Blood culture systems are a potential alternative to classical cultivation of fungi on mycological media, but there are limited data on the suitability of these systems for culturing other sample types (e.g., sterile body fluids). We conducted a prospective study to evaluate different types of blood culture (BC) bottles for the detection of different fungal species in non-blood samples. A total of 43 fungal isolates were tested for their ability to grow in BD BACTEC Mycosis-IC/F (Mycosis bottles), BD BACTEC Plus Aerobic/F (Aerobic bottles) and BD BACTEC Plus Anaerobic/F (Anaerobic bottles) (Becton Dickinson, East Rutherford, NJ, USA) BC bottles inoculated with spiked samples without the addition of blood or fastidious organism supplement. Time to detection (TTD) was determined for all BC types tested and compared between groups. In general, Mycosis and Aerobic bottles were similar (p > 0.05). The Anaerobic bottles failed to support growth in >86% of cases. The Mycosis bottles were superior in detecting Candida glabrata, Cryptococcus spp. and Aspergillus spp. (p < 0.05). The performance of Mycosis and Aerobic bottles was similar, but if cryptococcosis or aspergillosis is suspected, the use of Mycosis bottles is recommended. Anaerobic bottles are not recommended for fungal detection. Full article
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9 pages, 8602 KiB  
Communication
Usefulness of Chromogenic Media with Fluconazole Supplementation for Presumptive Identification of Candida auris
by Alba Ruiz-Gaitán, Ignacio Sigona-Giangreco, José Manuel Pérez-Royo, Victor Garcia-Bustos, Marta García-Hita, Eulogio Valentín-Gómez, Salvador Giner Almaraz, Piet W. J. de Groot and Javier Pemán
Diagnostics 2023, 13(2), 231; https://doi.org/10.3390/diagnostics13020231 - 8 Jan 2023
Cited by 1 | Viewed by 5590
Abstract
Introduction:Candida auris is a major threat to public health. Rapid detection is essential for early treatment and transmission control. The use of chromogenic media allows the presumptive identification of this new species. The aim of this study is to describe the [...] Read more.
Introduction:Candida auris is a major threat to public health. Rapid detection is essential for early treatment and transmission control. The use of chromogenic media allows the presumptive identification of this new species. The aim of this study is to describe the morphological characteristics of C. auris colonies on three commercial chromogenic media. Methods: Nineteen C. auris isolates from different countries/clades and 18 isolates of other species were cultivated in CHROMagarTM Candida Plus, HiCromeTM Candida, CHROMagar-Candida, and fluconazole-supplemented (32 mg/L) CHROMagar-Candida media. Results: On CHROMagarTM Candida Plus and HiCromeTM Candida, C. auris isolates from Colombia, Venezuela, India, Korea, and Japan displayed blue-shaded colonies, while isolates from Spain and Germany exhibited light pink shades with a bluish halo. All isolates showed white to pink colonies on CHROMagar-Candida. On CHROMagar Candida supplemented with fluconazole, whilst C. auris, C. glabrata, or C. krusei showed a similar pink color at 48 h incubation, phenotypic differentiation was possible by the rough, paraffin-like texture or the intense purple color acquired by C. krusei and C. glabrata, respectively. Moreover, in this medium, the presence of C. auris in combination with other species of similar color was not limiting for its early identification, due to this medium selecting only strains resistant to this antifungal. Conclusions: The use of chromogenic media such as CHROMagarTM Candida Plus facilitates a presumptive identification of C. auris. However, this identification can be difficult in the presence of mixed cultures. In these cases, the use of CHROMagarTM Candida medium with 32 mg/L fluconazole offers better performance for the identification of C. auris by inhibiting fluconazole-susceptible strains and selecting rare or high fluconazole MIC (>32 mg/L) isolates. Full article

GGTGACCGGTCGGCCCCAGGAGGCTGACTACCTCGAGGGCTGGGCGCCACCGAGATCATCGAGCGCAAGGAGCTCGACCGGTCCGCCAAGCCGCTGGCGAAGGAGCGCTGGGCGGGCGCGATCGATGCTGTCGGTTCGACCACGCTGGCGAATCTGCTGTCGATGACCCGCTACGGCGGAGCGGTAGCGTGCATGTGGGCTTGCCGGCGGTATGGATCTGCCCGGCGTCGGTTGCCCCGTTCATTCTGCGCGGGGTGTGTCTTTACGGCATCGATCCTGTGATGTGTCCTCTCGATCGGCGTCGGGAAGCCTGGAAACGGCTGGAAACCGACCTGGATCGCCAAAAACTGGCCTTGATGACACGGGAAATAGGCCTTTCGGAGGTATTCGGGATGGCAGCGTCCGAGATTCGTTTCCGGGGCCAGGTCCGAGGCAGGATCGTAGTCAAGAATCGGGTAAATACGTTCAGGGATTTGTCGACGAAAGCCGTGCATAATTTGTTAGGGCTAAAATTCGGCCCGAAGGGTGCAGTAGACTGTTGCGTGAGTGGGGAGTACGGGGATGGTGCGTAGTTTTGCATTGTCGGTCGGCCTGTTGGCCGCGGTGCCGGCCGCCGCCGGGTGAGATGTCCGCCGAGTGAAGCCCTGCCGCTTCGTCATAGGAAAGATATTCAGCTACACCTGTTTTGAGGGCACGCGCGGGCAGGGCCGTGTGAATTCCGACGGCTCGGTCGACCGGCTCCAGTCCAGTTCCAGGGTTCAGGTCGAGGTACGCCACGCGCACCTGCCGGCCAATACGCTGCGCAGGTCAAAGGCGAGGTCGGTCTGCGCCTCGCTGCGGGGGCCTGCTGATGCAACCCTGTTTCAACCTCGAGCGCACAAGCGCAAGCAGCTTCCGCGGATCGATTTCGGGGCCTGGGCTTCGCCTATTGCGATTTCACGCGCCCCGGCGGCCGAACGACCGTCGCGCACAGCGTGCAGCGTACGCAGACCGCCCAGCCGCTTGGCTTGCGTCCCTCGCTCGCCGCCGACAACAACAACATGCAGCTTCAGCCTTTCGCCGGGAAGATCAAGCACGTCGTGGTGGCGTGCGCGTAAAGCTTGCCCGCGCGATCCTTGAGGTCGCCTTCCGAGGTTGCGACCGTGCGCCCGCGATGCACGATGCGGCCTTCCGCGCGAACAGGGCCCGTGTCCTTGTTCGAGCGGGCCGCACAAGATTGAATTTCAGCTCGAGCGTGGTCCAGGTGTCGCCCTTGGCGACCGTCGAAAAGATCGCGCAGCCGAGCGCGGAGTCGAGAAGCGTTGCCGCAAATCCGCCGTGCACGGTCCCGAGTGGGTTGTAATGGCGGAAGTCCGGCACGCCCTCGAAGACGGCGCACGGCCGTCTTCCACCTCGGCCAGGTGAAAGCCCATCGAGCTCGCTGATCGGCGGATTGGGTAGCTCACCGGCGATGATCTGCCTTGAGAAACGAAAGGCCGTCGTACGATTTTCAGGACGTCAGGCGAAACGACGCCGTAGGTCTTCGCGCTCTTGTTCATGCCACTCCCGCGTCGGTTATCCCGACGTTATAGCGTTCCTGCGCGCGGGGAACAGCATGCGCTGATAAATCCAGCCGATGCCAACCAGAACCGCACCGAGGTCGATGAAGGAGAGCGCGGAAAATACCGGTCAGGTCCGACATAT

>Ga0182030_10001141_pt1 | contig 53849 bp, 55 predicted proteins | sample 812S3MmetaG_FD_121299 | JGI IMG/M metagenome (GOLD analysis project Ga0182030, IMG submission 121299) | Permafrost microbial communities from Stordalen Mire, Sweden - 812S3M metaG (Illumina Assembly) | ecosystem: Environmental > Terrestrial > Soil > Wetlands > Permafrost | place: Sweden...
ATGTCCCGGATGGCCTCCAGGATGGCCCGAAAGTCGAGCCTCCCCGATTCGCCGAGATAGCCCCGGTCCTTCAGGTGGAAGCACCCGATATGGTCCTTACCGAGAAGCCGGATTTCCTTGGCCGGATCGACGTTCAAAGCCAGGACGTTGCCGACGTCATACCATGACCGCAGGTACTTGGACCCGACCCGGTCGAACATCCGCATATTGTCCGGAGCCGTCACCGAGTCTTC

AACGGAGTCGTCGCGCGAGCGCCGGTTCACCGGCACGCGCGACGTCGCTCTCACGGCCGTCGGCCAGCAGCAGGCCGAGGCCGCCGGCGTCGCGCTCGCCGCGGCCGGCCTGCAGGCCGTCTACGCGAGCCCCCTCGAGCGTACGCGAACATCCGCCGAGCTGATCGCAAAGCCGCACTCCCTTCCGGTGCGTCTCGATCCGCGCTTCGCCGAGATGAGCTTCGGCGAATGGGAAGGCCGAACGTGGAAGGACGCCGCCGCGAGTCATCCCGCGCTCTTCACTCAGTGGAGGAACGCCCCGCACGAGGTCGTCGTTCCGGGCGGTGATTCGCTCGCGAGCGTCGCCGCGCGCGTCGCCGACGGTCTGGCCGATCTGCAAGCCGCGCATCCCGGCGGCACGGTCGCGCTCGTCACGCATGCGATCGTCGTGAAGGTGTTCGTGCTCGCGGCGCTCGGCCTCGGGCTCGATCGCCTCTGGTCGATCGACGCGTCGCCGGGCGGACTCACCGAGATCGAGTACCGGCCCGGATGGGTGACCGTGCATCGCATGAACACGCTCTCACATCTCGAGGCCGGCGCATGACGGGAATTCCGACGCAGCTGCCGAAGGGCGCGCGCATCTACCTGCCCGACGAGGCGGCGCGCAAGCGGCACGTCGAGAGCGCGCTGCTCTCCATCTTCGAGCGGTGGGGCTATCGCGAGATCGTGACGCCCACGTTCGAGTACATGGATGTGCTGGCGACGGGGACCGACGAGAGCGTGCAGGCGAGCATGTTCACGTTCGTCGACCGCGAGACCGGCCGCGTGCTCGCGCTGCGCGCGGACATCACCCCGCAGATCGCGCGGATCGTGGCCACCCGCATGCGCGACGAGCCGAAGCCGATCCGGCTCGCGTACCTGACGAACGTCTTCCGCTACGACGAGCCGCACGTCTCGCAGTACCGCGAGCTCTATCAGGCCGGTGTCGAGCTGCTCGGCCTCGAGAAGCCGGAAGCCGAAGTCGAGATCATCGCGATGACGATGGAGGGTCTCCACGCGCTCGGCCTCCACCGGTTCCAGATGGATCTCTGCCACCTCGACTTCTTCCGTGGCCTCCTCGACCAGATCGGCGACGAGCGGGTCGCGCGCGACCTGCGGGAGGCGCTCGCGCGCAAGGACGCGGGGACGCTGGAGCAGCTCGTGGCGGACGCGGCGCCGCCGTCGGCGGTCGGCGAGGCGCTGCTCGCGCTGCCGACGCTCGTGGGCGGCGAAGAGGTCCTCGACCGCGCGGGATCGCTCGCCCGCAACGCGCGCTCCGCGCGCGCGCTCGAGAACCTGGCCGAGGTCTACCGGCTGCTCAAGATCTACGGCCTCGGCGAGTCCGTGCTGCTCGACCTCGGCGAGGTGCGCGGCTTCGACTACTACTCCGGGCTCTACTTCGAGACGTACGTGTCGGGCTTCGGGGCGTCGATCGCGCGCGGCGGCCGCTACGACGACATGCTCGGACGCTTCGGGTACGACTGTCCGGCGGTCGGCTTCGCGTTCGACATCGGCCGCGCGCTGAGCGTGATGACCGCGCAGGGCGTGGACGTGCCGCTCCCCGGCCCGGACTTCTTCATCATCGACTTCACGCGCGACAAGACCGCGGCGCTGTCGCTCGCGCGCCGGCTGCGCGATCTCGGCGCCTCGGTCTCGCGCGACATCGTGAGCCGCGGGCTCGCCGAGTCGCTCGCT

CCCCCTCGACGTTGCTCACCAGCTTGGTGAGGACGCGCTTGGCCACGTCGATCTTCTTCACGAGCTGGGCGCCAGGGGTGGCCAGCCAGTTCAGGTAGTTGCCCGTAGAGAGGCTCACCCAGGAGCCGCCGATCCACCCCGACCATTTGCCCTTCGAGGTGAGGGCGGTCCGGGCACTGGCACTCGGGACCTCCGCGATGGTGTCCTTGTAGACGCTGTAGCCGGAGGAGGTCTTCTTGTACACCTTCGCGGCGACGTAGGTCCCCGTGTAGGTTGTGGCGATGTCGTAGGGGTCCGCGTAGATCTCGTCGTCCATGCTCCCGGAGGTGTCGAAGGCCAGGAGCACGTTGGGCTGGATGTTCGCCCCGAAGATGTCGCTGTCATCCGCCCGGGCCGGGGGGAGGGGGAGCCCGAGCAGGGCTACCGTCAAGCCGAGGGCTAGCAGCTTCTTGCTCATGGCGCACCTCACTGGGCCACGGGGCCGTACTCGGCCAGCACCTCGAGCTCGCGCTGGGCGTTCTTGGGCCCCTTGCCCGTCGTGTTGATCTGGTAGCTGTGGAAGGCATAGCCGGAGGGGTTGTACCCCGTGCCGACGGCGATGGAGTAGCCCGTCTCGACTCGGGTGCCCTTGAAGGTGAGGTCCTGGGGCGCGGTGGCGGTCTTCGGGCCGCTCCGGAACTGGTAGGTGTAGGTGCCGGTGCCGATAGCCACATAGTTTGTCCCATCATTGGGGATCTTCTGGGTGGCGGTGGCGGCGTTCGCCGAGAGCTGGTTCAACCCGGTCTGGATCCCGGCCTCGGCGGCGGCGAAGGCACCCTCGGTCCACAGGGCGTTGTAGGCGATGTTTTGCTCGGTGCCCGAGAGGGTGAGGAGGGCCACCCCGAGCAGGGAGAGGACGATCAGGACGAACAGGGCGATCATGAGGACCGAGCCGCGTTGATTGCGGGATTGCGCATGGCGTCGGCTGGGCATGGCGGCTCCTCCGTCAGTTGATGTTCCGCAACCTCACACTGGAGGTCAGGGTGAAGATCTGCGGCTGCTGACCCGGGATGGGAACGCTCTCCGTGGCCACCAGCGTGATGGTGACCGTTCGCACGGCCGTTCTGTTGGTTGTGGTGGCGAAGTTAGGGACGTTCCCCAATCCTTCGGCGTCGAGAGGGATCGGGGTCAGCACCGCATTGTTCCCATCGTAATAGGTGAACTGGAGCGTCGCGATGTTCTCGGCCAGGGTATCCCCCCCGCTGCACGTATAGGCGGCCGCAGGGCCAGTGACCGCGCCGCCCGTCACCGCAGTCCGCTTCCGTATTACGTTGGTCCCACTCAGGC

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16 pages, 3459 KiB  
Article
An Alternative Diagnostic Method for C. neoformans: Preliminary Results of Deep-Learning Based Detection Model
by Ayse Seyer Cagatan, Mubarak Taiwo Mustapha, Cemile Bagkur, Tamer Sanlidag and Dilber Uzun Ozsahin
Diagnostics 2023, 13(1), 81; https://doi.org/10.3390/diagnostics13010081 - 28 Dec 2022
Cited by 4 | Viewed by 3325
Abstract
Cryptococcus neoformans is an opportunistic fungal pathogen with significant medical importance, especially in immunosuppressed patients. It is the causative agent of cryptococcosis. An estimated 220,000 annual cases of cryptococcal meningitis (CM) occur among people with HIV/AIDS globally, resulting in nearly 181,000 deaths. The [...] Read more.
Cryptococcus neoformans is an opportunistic fungal pathogen with significant medical importance, especially in immunosuppressed patients. It is the causative agent of cryptococcosis. An estimated 220,000 annual cases of cryptococcal meningitis (CM) occur among people with HIV/AIDS globally, resulting in nearly 181,000 deaths. The gold standards for the diagnosis are either direct microscopic identification or fungal cultures. However, these diagnostic methods need special types of equipment and clinical expertise, and relatively low sensitivities have also been reported. This study aims to produce and implement a deep-learning approach to detect C. neoformans in patient samples. Therefore, we adopted the state-of-the-art VGG16 model, which determines the output information from a single image. Images that contain C. neoformans are designated positive, while others are designated negative throughout this section. Model training, validation, testing, and evaluation were conducted using frameworks and libraries. The state-of-the-art VGG16 model produced an accuracy and loss of 86.88% and 0.36203, respectively. Results prove that the deep learning framework VGG16 can be helpful as an alternative diagnostic method for the rapid and accurate identification of the C. neoformans, leading to early diagnosis and subsequent treatment. Further studies should include more and higher quality images to eliminate the limitations of the adopted deep learning model. Full article